My trip this past Saturday was its second outing. It had a trip the previous weekend at Otter Rock, where I was hammered by 6-foot waves that slammed me and the board hard into the sandbar, and I flew over the top of my board all too frequently. Today I could pop up and get longer runs, sometime catching the face of the waves for about 15 excellent rides over a nearly four-and-a-half-hour outing.

I’d say the waves were about two to three feet in height, and bigger in some sets. Despite sore ribs and a sore shoulder, I stayed in as the low tide was turning to high tide. My last three rides were really lovely. I outlasted most of the riders. Three shifts came and went during my trip. I still managed to get sunburned with a thick layer of zinc oxide.

On my last ride in I passed by a Japanese-American paddle boarder, wearing a blue wetsuit and with a blue SUP. She smiled, her hair still dry, and headed out. I would have like to asked her name.

After I got to shore and changed, I pulled out my camera and took some photos of her. She was the best rider out that day. The A-Team one can find at Seaside must have been at a different beach that day or didn’t want to bother themselves with rookie waves. After Seaside I dashed to nearby Cannon Beach to see what the Needles looked like. They looked better. I should have gone there.

I also decided before I rode my last wave of the day to name my new board “Sunshine.” Today, in the sun, it caught its first waves. We need sunshine a little more often on the Oregon Coast. My other board, a 7’6″ funboard is named “Trickster,” in honor of the coyote and raven I saw on its first day out. Both are good and appropriate names.



Surf’s up at Pacific City

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Pacific City is a beautiful coastal community about 25 miles south of Tilamook. It’s renown for the Cape Kiwanda State Natural Area. Among surfers, it has a very good reputation as an Oregon surfing beach. In front of Haystack Rock, just south of the cape, you’ll find lovely breaks that go left and right. Today’s surfing crowd included paddleboard surfers, short board riders, and long boarders. Everyone was catching nice waves.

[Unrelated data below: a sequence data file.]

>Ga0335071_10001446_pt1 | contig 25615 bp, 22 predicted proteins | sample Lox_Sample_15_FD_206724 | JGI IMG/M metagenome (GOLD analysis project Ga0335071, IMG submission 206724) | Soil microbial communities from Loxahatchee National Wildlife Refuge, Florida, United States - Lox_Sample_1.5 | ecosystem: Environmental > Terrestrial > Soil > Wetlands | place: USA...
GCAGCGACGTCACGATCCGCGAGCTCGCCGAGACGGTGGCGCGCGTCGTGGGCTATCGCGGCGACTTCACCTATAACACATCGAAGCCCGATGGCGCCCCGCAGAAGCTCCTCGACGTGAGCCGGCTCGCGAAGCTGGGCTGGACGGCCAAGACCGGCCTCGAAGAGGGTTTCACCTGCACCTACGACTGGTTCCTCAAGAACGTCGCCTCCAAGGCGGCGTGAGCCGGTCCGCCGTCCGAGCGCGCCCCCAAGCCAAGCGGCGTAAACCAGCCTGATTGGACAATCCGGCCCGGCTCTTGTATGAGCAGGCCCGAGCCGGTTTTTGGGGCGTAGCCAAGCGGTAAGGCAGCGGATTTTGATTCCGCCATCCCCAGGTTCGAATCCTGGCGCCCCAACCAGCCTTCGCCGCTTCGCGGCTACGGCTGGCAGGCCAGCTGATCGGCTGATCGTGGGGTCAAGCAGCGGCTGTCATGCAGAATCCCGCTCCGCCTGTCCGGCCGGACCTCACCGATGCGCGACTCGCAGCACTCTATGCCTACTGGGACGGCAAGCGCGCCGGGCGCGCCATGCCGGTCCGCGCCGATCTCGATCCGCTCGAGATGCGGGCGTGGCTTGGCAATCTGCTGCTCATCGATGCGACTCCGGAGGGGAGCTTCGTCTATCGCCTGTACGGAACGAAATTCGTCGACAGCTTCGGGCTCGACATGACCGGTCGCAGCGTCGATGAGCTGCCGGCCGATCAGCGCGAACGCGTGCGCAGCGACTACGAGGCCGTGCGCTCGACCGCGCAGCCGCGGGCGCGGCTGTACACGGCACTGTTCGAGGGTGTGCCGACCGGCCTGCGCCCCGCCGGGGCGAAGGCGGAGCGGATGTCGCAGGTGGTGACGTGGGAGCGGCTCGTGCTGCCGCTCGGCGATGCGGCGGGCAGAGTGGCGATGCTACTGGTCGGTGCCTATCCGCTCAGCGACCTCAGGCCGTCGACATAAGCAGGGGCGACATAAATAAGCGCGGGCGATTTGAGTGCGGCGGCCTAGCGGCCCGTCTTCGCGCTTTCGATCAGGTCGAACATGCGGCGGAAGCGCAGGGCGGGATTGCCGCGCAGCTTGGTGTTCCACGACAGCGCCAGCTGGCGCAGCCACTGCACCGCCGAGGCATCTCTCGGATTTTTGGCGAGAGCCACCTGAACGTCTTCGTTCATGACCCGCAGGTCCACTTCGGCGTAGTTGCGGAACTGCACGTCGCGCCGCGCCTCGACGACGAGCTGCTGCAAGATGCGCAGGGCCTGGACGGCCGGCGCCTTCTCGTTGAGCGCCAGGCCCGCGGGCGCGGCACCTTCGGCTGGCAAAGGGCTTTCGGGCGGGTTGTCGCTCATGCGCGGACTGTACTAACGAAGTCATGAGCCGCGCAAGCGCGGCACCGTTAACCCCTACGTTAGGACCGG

After a difficult winter of getting pounded week after week at Seaside, mostly, I finally learned what a calm day and clean breaks can be like. I was able to ride more wave faces than I ever have. I even was able to lean back and ride a few waves through the foam, feeling the stoke and the balance of that classic pose of just going for a ride. Sunny, warm weather made things almost perfect.

My shots includes a few remaining surfers in front of Haystack Rock in the late morning and the early morning paddle surfers before I put in.

I also enjoyed meeting one of the many local fisherman. The beach is a popular put in and take out spot for charter fishing. My fishing friend had caught his quota of ling cod and rock fish.

When you’re done surfing, you can always go for a walk up to the top of Kape Kiwanda or grab a beer at the Pelican Brewing Co. and soak up the scenery.


Oregon surf style: single fins and VW Squareback

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I recently returned from a four-day surf trip to the central Oregon coast. The safari included visits to Florence South Jetty, Newport South Jetty, Agate Beach, and Otter Rock. I had the best rides at Florence South Jetty, but I think Newport South Jetty had the nicest reef bottom. I will come back.

Rudy Owens at Agate Beach

The real “scene” was at Agate Beach, a well-known break next to Yaquina Head on the north side of the port city of Newport. That is where I captured this iconic Squareback, loaded with two single fins. What a classic look.

A lot of surfers of all skill levels gathered for some nice waves on a Saturday morning, before the winds picked up and led to some rough pounding near-shore breaks that pummeled me for two hours.

I  enjoyed every minute and will return to Newport.

Shredding it at Seaside

There was a break in bad weather at Seaside, Oregon, this past weekend and the A-Team showed up on long and short boards. I saw a lot of beautiful rides after I got out of the water. The outing inspired me to get some old surf rock classics, like the Ventures. Enjoy their beats and see what’s splashing on the surfcam at Seaside.

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Otter Rock surfing on a winter’s day in Oregon

I finally made it out to Otter Rock, one of Oregon’s premier surfing beaches. The spot is located next to a state park, where you can also find Devil’s Punch Bowl. It’s a great place to appreciate the beauty and ruggedness of the Oregon coast.

Well, surfing here in the Northwest is never perfect, and Otter Rock like all beaches must contend with the swells and winds of winter. When I headed out on Feb. 17, 2017, the forecast called for not-so-windy weather and swells spaced apart at least 15 seconds. It proved far windier and rougher than I had bargained for.

Was that going to stop me? Heck no. I put on the suit and got out. I did get my requisite rides, plus many shorter rides closer to shore. Not a perfect day, but when you spend four hours in the waves, do you have anything to complain about? Absolutely not. A day later I still feel the vibe.